The Origin of CAKE: One Woman’s Tale of Starting a Successful Business


The CAKE team back in 2008!

From our archives: the CAKE team back in 2008!

In conjunction with our post celebrating International Women’s Day, we asked CAKE Founder, Creative Director, and Co-Owner Aimee Ellingsen to share her story on how and why she decided to #beboldforchange and start CAKE Websites & More, LLC way back in 2001.

If you ask us, Aimee’s got some great insights for anyone thinking of starting a business. Spoiler alert: trusting in your own abilities and asking for help when needed are musts.

Woman-owned tech companies were rare in the late 1990s. What made you decide to start a web design firm?

“Coming out of art school in New York City, my degree had little value locally, where so many artists flock to work for little or no pay. I knew I loved code thanks to the little exposure I had in school and educated myself further as I neared graduation. I thought designing and coding websites might be the right path for me, but needed a way to show what I could do.

I called my uncle and asked if I could do a website for his plastic surgery practice, for free. His initial response was, “Why would I want a website?” (this was 1996), but soon he became enthusiastic about being one of the very first medical practices with an internet presence. Other doctors saw his site and that led to more work, and we’ve been growing by word-of-mouth ever since.”

What challenges did you face in starting a business?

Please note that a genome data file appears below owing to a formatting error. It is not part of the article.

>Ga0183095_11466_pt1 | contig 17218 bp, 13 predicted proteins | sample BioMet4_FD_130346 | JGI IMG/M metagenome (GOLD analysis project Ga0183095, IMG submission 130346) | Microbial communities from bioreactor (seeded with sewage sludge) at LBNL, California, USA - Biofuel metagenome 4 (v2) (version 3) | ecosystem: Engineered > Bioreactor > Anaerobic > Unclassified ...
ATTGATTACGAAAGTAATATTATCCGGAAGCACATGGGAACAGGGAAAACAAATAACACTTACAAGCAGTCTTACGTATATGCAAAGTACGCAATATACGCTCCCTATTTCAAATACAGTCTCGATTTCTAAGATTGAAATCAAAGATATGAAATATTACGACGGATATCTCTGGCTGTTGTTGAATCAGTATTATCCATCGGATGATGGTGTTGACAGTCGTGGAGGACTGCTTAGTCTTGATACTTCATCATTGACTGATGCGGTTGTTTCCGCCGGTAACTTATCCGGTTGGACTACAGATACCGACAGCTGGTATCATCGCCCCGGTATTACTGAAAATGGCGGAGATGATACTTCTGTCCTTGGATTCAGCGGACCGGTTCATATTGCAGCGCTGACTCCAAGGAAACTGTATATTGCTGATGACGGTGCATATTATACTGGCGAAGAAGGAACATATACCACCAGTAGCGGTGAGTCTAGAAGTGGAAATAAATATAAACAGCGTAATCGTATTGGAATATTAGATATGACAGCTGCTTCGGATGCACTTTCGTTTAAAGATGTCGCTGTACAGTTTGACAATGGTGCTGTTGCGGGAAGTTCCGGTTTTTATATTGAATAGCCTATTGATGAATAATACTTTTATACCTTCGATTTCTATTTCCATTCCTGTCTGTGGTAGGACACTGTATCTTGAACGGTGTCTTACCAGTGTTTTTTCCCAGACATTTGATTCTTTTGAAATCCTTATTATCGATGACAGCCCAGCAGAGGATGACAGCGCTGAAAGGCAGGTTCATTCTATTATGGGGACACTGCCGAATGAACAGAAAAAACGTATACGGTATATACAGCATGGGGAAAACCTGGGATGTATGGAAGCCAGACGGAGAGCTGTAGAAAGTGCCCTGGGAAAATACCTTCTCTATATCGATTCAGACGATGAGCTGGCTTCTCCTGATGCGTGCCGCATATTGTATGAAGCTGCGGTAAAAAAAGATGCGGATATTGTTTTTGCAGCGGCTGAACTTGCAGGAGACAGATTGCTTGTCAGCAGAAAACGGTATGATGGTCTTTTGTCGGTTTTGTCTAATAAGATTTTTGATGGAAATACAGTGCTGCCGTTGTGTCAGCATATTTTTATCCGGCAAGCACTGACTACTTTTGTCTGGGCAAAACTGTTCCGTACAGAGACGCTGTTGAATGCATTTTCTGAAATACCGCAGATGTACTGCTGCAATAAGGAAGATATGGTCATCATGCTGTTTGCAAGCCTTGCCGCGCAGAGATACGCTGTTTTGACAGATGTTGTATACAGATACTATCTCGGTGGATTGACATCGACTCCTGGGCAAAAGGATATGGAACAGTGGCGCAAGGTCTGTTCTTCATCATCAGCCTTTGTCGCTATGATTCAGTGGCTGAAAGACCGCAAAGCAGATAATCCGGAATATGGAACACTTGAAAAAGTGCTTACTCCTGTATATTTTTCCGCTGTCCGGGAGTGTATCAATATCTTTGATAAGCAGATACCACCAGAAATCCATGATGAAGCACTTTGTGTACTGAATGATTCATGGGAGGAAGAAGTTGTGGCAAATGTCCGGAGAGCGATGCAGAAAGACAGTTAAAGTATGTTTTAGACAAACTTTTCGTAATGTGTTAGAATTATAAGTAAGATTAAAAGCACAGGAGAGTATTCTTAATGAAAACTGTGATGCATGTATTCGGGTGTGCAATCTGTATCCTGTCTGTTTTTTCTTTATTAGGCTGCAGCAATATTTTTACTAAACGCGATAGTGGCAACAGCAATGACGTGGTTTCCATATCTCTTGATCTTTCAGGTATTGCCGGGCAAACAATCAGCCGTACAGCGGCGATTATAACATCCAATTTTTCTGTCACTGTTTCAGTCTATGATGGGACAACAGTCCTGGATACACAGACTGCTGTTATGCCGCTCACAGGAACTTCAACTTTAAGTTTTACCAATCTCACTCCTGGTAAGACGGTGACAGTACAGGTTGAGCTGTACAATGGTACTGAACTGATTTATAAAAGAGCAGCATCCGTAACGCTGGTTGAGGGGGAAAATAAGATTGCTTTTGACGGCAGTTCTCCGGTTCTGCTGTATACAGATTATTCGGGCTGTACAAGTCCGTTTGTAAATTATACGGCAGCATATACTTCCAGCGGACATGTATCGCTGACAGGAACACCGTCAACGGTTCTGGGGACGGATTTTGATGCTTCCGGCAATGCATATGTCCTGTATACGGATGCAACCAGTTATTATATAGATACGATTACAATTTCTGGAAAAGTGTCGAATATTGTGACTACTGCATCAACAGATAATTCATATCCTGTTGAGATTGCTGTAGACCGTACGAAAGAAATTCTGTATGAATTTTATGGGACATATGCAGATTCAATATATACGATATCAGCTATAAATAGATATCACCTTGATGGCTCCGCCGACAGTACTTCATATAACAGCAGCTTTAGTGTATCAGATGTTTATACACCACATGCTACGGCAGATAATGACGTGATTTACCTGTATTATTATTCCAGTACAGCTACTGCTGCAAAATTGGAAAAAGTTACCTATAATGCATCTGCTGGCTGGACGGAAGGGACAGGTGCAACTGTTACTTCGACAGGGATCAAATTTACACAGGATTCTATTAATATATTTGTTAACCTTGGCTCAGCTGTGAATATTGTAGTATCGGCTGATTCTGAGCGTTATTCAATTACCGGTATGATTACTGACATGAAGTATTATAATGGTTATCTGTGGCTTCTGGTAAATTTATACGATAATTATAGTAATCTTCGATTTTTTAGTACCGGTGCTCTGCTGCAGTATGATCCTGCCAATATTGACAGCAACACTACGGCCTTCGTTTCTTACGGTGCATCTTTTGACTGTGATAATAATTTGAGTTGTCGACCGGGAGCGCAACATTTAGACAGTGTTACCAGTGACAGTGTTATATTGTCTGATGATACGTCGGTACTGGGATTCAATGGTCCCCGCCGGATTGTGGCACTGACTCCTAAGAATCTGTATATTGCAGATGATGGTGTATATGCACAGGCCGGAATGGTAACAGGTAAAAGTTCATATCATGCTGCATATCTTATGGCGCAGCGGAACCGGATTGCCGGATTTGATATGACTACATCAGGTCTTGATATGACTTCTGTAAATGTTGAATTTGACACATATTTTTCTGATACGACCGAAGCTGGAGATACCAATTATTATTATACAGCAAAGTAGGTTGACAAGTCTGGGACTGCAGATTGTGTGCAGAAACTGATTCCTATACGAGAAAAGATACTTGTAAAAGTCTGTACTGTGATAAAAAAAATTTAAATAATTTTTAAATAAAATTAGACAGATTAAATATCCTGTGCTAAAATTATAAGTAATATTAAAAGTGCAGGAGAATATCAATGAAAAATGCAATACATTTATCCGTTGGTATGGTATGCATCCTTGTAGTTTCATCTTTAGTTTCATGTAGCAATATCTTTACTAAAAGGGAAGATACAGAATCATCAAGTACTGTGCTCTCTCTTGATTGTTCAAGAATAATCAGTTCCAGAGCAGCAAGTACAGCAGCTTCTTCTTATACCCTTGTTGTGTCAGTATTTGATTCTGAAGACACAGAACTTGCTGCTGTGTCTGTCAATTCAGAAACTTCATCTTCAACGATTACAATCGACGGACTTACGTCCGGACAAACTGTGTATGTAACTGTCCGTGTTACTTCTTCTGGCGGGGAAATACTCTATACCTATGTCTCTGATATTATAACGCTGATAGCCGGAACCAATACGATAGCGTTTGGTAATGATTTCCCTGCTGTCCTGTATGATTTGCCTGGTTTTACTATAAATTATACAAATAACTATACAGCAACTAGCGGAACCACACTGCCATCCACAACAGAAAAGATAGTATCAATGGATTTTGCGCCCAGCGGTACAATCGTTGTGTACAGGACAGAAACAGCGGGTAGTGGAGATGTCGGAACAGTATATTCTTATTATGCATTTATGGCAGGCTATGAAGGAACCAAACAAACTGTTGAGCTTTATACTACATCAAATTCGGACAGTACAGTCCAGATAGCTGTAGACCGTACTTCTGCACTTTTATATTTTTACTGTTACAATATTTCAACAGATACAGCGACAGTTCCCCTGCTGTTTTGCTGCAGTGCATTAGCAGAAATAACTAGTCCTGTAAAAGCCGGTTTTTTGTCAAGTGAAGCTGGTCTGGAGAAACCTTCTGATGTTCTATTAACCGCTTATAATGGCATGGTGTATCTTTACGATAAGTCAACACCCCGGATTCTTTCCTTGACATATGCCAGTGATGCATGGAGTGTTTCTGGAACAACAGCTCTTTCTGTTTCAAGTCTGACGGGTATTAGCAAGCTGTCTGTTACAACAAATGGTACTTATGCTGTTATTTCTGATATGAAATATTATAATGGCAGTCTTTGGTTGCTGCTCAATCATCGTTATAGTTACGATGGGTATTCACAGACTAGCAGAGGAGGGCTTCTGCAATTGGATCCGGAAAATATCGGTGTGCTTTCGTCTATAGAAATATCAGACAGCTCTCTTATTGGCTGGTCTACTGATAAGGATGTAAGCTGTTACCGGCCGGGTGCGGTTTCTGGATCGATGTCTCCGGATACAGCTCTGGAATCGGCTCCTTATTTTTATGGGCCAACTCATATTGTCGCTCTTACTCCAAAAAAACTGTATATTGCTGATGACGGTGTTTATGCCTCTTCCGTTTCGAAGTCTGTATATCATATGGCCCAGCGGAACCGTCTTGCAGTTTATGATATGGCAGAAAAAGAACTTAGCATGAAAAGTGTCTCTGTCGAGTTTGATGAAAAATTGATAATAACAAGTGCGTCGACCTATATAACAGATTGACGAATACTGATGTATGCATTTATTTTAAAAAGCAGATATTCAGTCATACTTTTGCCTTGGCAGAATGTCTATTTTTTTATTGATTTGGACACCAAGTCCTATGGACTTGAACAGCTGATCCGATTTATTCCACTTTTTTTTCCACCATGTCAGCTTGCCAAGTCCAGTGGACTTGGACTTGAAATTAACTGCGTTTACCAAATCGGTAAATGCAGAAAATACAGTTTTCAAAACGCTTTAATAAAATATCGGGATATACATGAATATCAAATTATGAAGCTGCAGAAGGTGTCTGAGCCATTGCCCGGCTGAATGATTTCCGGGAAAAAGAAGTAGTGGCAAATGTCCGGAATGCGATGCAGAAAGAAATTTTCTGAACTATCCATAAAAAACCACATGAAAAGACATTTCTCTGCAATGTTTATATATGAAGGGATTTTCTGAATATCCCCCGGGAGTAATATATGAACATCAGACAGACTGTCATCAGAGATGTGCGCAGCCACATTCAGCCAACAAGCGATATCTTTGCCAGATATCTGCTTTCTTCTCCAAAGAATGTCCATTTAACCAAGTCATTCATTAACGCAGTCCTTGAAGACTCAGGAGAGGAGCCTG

“I was very fortunate in that doing one website for free led to a whole career, but certainly there were challenges along the way.

One was getting set up in a more official way. I incorporated in 2001 on the advice of our tax preparer. The truth is, I wasn’t educated about business enough at that time to be aware of the differences or advantages of incorporating, but he pointed out all the reasons to do it. It probably cost around $1,000 to get it all done, which felt very dear at the time, but I was reassured knowing I would save that much on my taxes that year by making the leap, so I made the effort to shuffle our meager finances around and get it done.

The next big challenge came when I needed to grow the business. I’d had a few freelancers helping me with production along the way, but my clients wanted me to expand my services, and more people were coming to me to design and build their websites. I was getting overwhelmed and working long hours. By this time, I’d moved to Asheville, and fortunately was referred to Glenda Larson of Money Matters to advise me on how to have employees.”

We never truly do things on our own, and getting the right help is always key. There are so many talented people and where we lack abilities, we can (and need to) gather trustworthy people around us to help.

“I can’t overstate the importance of Glenda’s help at that time. All the rules and regulations about having employees seemed like an intimidating mountain of details and laws; hiring an expert to help made all the difference. I didn’t have to worry knowing she was making sure we were properly licensed, submitted all the right forms, paid required taxes and fees, and did everything correctly.

This is a major theme in my development as a person and in the growth of CAKE. It is helpful to remember that we never truly do things on our own, and getting the right help is always key. There are so many talented people, and where we lack abilities, we can—and need to—gather trustworthy people around us to help. A more positive way of putting it: You are not alone!”